Dave

That looks like it might work on mine. I have t-bolts that hold down the compound and would extend too high. I may be able to replace them with t-nuts or come up with some other arrangement to hold down the slotted table. Did you purchase or make the table?
 

karlw144

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That looks like it might work on mine. I have t-bolts that hold down the compound and would extend too high. I may be able to replace them with t-nuts or come up with some other arrangement to hold down the slotted table. Did you purchase or make the table?
Table came as part of a bigger purchase. Had no use for it at the time, but it got thrown in as part of the deal. Only takes a couple of minutes to install it and it’s really solid.
 

kuhncw

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Do you have any photos showing how the table attaches to the cross slide?

Regards,

Chuck
 

SailplaneDriver

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Here's proof of concept for mounting an angle plate on my Precision Mathews PM-1236 lathe.

The compound is held onto the cross slide with nuts and two t-bolts in a circular t-slot.
IMG_20200515_154529.jpg


I can't bolt a large plate that overhangs the cross slide since the DRO's scale protrudes above the cross slide by about 3/8 inch. A spacer will be needed.
IMG_20200515_154849.jpg


Unfortunately the t-nuts extend a bit over an inch above the surface.
IMG_20200515_154938.jpg


I made a couple of M10 rod couplings and thich washers to bolt the angle plate down onto the two 1-2-3 blocks.
IMG_20200515_155201.jpg


This arrangement gives me about 4 inches from the spindle center to the face of the angle block, more if I use different mounting holes. I have a leftover piece of 1/2 inch steel and I will make a thinner spacer to keep the angle plate lower and provide better support. I may need to make some special nuts since the rod couplings likely won't work - sholder nuts may work.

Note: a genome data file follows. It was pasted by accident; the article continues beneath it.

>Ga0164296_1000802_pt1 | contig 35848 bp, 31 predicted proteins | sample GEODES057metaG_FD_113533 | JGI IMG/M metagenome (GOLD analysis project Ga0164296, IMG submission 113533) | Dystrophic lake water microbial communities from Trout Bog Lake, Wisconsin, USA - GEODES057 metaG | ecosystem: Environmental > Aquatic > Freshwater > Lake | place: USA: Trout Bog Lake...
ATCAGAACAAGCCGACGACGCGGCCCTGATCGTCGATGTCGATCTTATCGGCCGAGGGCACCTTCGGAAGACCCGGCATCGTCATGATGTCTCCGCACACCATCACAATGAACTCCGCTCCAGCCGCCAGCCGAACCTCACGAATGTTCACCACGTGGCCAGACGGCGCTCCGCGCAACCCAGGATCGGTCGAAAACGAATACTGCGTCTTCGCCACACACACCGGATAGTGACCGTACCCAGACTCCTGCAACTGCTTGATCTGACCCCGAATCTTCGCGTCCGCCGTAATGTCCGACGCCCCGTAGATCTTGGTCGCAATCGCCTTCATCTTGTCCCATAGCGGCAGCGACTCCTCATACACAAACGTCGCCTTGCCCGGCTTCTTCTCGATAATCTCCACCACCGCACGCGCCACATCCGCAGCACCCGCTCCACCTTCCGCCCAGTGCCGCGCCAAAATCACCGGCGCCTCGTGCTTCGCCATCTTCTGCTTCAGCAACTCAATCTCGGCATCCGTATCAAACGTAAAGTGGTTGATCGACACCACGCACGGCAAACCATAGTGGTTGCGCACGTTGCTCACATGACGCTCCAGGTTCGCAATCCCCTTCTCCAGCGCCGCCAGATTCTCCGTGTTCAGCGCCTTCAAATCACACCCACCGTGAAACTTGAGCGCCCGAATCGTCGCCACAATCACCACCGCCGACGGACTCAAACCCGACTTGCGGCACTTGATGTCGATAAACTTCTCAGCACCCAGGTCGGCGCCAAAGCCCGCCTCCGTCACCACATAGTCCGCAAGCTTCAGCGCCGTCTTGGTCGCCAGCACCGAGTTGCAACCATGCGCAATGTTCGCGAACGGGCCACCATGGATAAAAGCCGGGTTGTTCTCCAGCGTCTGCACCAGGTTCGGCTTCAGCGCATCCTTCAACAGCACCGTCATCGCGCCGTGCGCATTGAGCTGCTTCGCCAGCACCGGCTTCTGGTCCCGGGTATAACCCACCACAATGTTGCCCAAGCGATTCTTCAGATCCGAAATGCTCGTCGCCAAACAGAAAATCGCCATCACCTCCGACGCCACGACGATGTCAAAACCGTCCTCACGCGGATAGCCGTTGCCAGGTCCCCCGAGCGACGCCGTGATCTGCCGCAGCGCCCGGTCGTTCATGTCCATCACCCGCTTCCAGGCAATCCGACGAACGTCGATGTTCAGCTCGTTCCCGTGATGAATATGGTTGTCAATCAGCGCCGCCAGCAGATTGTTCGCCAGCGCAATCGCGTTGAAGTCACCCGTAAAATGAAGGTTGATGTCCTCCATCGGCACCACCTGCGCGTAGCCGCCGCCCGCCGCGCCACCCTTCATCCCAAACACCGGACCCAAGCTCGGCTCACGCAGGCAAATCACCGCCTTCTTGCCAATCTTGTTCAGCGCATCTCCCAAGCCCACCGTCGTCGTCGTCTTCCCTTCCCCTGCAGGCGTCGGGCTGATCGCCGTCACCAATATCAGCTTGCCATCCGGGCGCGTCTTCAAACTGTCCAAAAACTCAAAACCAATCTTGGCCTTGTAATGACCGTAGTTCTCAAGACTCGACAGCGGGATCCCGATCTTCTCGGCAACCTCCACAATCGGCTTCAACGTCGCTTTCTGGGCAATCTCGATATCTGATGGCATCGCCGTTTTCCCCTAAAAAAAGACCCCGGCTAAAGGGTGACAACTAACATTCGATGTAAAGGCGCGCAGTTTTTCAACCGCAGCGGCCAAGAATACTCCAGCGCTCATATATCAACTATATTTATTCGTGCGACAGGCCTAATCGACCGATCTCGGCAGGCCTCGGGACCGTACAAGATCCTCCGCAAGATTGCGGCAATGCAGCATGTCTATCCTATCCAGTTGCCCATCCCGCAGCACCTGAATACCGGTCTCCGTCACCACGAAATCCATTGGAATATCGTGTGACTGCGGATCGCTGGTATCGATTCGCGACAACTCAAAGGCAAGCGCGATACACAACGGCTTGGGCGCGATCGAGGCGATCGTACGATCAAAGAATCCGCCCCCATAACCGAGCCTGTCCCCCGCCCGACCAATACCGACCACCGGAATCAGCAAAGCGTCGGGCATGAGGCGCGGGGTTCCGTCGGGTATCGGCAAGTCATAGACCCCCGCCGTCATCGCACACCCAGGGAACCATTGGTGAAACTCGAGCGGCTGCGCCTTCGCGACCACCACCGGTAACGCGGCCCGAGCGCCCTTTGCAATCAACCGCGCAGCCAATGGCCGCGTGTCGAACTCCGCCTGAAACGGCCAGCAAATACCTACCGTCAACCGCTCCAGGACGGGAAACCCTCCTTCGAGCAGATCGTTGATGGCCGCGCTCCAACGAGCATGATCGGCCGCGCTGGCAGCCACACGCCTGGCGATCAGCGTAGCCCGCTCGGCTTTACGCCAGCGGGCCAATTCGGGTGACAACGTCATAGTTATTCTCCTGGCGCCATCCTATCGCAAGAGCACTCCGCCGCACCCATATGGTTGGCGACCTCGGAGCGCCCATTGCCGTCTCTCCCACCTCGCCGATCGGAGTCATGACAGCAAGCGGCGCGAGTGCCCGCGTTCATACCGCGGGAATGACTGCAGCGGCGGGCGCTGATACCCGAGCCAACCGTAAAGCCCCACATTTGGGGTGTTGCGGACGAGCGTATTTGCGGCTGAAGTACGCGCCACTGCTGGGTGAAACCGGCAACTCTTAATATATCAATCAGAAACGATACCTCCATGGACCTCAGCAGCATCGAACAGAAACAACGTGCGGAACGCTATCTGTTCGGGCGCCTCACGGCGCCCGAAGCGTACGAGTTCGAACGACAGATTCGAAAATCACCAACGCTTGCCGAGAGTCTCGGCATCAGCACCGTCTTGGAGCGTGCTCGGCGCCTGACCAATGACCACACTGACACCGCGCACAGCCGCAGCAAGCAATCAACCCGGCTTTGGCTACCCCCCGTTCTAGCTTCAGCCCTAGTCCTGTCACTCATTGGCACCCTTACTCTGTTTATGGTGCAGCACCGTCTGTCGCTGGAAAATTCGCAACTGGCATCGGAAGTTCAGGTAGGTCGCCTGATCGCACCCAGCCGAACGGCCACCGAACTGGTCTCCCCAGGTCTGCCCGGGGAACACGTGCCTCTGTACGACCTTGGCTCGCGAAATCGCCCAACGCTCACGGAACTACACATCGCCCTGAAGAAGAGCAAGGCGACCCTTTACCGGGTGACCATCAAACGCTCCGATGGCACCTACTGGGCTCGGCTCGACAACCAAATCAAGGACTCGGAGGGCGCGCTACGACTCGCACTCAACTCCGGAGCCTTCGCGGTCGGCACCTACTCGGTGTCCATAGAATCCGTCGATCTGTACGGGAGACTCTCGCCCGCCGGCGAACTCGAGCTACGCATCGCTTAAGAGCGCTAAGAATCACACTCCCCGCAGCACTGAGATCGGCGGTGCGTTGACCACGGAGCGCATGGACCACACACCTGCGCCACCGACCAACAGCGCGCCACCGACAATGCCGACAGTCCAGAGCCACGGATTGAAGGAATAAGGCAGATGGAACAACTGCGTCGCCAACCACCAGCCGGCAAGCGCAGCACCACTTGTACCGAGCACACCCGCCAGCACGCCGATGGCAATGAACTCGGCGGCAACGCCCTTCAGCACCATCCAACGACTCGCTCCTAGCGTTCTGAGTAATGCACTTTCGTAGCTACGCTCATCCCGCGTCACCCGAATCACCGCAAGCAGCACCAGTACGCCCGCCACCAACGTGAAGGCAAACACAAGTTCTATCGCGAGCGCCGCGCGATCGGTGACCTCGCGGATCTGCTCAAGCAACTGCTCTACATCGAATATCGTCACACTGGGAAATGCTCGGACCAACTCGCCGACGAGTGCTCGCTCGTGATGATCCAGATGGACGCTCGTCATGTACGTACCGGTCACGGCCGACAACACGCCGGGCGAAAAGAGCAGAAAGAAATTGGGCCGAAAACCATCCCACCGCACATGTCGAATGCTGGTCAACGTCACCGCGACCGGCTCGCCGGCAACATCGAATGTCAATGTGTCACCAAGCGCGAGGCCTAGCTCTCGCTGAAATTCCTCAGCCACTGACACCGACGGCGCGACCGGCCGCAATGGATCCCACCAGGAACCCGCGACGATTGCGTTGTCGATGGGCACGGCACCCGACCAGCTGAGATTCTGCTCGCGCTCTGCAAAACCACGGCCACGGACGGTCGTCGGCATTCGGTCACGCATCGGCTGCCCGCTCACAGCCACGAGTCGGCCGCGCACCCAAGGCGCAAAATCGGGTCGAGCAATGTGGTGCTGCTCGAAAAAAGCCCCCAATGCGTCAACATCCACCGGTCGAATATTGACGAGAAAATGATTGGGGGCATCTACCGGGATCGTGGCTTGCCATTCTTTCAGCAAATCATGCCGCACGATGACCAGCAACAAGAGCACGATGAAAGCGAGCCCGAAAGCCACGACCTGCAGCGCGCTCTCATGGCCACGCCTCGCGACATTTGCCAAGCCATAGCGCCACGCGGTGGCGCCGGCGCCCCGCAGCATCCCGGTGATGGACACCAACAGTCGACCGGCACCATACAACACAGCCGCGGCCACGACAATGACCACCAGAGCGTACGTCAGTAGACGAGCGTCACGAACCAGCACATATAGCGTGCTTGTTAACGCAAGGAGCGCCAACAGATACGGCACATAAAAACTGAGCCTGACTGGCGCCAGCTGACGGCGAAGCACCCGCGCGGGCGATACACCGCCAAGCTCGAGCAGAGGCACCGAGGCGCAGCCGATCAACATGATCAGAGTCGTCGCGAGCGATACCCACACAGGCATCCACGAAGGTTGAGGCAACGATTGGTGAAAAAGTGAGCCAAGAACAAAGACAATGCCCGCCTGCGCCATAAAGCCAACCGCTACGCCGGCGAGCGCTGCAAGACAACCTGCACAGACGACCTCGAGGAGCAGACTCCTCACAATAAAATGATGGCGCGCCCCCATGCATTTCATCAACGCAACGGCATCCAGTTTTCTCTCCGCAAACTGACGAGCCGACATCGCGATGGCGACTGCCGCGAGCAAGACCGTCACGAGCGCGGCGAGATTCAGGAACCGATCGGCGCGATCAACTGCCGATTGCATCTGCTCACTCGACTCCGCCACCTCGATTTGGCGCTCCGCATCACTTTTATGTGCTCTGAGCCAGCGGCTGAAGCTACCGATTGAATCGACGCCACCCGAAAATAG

IMG_20200515_155831.jpg
 

karlw144

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Chuck, I took the compound off and used the 2 bolts that attached it to secure the table. Those are the bolts that allow you to rotate the compound. I made some special nuts and punched some clearance holes in the table that gave enough room to use a socket to tighten the table. Used an indicator off the bar to square up the table before tightening the bolts. In the first picture I’m just fiddling around with location and best way to set up. I had an 1 1/4” bar in the chuck just holding the casting in approximately the location for line boring. 2nd picture gives an idea of the table cross section. The 2 long t nut strips (not sure what else to call them) I made to provide enough t nuts to secure my angle plate. Table slots were unique, didn’t match any of my other machines. Any other questions, please ask.
Karl


1589648095153.png

1589648095351.png
 

SailplaneDriver

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Finished installation.

IMG_20200516_163016.jpg


Made some M10 sholder bolts to hold the plate down. I wish the plate was a bit bigger since it doesn't fully cover the t-slot but I didn't have anything wider available. It will work fine. I'll cover the open portions with something to keep swarf out. I have to be careful I don't squash that socket head cap screw in the lower right corner with the big plate. I'll see if a button head will fix the issue.
IMG_20200516_163221.jpg